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[caption id="attachment_96317" align="alignright" width="300" caption="Petoskey freshman Traven Michaels stands alongside Marine City freshman Blake Cahill while he raises his sign for Occupy Mount Pleasant as cars pass in front of the Bovee University Center Nov.
Jeff Browne has strong feelings about the potential repeal of Michigan’s motorcycle helmet law.
Browne, Mount Pleasant Police public information officer, said he likes the law because he was once struck on duty while on a motorcycle.
“Had it not been for my helmet, I’m not sure how much of my head would have been left,” Browne said.
The first foreign policy debate was held over the weekend, giving Americans a glimpse of the Republicans’ positions.
Jon Huntsman, the candidate with the most foreign policy experience had by far the best grasp on what America needs to do.
What's the problem, really, with legalizing drugs, brothels, and euthanasia?
Ron Paul's platform is radical.
Editor's note: Brad O'Donnell is a former president of College Democrats.
I have noticed a disturbing trend as I speak with my friends, relatives, and opponents.
We are becoming afraid to offend people.
It must be conceded that Republicans generally do not have this problem.
On the first day of my “Seminar in the Study of Religion” course last semester, Dr. Michael Ostling, an assistant professor, made an interesting comment. All of the theorists that we’d soon be discussing in the class, he stated flatly, are wrong. The course syllabus included readings from the likes of Freud, Marx and Weber. How could these accomplished intellectuals, I thought, be wrong? And if they are, then why are we bothering to read their work?
President Obama's State of the Union address was uplifting and progressive at some points, disappointing at others, but perhaps most important was what he left out.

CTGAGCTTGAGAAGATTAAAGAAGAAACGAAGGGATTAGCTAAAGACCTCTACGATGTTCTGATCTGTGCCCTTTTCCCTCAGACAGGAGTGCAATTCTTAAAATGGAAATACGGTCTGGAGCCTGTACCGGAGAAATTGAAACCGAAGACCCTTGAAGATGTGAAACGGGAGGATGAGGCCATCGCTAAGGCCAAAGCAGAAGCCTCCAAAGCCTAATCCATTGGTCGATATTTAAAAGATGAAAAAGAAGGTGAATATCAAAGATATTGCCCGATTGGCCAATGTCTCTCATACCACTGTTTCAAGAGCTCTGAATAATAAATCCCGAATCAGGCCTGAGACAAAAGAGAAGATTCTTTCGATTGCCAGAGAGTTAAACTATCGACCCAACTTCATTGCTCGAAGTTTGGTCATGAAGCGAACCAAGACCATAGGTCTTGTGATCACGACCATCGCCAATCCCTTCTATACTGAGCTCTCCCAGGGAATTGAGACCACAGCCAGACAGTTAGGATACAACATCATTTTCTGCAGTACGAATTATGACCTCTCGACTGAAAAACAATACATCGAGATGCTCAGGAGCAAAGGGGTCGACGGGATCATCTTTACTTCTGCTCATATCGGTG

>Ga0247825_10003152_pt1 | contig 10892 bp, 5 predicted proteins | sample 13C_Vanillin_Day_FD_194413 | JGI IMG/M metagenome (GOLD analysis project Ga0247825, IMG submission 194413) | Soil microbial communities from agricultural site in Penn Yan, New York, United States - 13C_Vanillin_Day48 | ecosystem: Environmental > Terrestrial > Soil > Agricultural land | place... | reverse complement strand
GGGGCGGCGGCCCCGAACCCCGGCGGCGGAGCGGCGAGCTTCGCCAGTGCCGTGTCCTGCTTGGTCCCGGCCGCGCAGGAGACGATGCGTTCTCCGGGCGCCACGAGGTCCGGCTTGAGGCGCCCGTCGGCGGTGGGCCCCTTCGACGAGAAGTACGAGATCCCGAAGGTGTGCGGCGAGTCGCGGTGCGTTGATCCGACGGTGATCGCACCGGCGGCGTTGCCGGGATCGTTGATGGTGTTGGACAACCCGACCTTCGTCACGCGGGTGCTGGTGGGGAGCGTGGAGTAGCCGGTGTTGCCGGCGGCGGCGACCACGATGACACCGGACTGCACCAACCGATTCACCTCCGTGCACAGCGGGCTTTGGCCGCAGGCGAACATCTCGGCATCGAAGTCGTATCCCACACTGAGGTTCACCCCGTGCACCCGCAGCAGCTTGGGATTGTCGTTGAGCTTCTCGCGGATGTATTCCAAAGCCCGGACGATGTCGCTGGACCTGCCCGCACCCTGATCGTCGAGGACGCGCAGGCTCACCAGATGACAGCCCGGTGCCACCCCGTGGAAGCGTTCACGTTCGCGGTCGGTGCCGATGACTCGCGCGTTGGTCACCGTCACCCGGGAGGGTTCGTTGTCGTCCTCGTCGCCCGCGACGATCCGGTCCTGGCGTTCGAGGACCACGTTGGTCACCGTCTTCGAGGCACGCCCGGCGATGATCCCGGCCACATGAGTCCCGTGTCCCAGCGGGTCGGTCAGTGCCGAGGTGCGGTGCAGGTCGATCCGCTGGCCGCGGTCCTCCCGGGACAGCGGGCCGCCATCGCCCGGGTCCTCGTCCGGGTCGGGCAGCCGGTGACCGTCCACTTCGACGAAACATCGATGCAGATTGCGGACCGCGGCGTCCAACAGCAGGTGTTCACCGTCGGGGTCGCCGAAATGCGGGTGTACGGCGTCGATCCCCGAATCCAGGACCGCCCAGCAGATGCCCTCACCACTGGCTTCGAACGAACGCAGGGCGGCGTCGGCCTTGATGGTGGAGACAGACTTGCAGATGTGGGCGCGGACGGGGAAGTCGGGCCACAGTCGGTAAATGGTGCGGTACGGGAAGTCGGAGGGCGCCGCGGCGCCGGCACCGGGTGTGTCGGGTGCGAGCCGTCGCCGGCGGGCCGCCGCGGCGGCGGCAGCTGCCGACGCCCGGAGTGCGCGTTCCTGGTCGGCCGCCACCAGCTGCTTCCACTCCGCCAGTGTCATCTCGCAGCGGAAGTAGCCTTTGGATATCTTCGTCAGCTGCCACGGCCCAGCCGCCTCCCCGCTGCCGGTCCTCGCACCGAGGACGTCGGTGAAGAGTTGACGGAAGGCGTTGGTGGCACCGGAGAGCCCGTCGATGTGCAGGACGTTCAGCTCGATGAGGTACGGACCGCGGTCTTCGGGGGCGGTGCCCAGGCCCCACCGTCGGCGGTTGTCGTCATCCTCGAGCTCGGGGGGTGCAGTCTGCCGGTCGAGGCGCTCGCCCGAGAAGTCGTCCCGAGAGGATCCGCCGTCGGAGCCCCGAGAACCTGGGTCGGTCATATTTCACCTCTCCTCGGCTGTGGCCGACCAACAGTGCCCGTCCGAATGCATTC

First, the good. The president asked our country to come together as the American family that we are. He made sure to include Muslim Americans as well as gay Americans, who will soon be able to openly serve in the military. In these times of divisiveness and partisanship, it was refreshing for the president to appeal to our better angles.
President Barack Obama's State of the Union speech saw little focus on foreign policy issues, with Obama highlighting achievements in the Middle East, as well as issuing a warning to our adversaries.
He also threw the yearly section on clean and renewable energy, and while there is nothing wrong with that, he failed to give clear examples on how we will achieve his goals. Having 80% of Americans’ electricity come from clean energy sources by 2035 is a great goal, but how will we get there?
In the wake of Arizona Congresswomen Gabrielle Giffords’ attempted assassination, it has been insinuated that America’s harsh political climate was part of shooter Jared Lee Loughner’s motivation for the shooting. This is not a debate that should be had.
When Loughner opened fire 31 times into a crowd at a Giffords town hall-style meeting, he killed six people, seriously wounded a U.S. Congresswoman and injured 13 others.
This tragedy should not be politicized by the media on either side of the aisle.